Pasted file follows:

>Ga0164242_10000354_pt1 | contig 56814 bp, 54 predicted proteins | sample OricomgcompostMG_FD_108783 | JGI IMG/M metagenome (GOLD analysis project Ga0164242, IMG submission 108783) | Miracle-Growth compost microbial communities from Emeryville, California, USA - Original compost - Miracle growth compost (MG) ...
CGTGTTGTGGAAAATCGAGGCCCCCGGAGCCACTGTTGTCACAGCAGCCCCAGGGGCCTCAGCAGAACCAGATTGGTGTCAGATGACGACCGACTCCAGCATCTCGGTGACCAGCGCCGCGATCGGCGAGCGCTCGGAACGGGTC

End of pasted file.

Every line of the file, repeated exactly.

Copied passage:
>Ga0164242_10000354_pt1 | contig 56814 bp, 54 predicted proteins | sample OricomgcompostMG_FD_108783 | JGI IMG/M metagenome (GOLD analysis project Ga0164242, IMG submission 108783) | Miracle-Growth compost microbial communities from Emeryville, California, USA - Original compost - Miracle growth compost (MG) ...
CGTGTTGTGGAAAATCGAGGCCCCCGGAGCCACTGTTGTCACAGCAGCCCCAGGGGCCTCAGCAGAACCAGATTGGTGTCAGATGACGACCGACTCCAGCATCTCGGTGACCAGCGCCGCGATCGGCGAGCGCTCGGAACGGGTC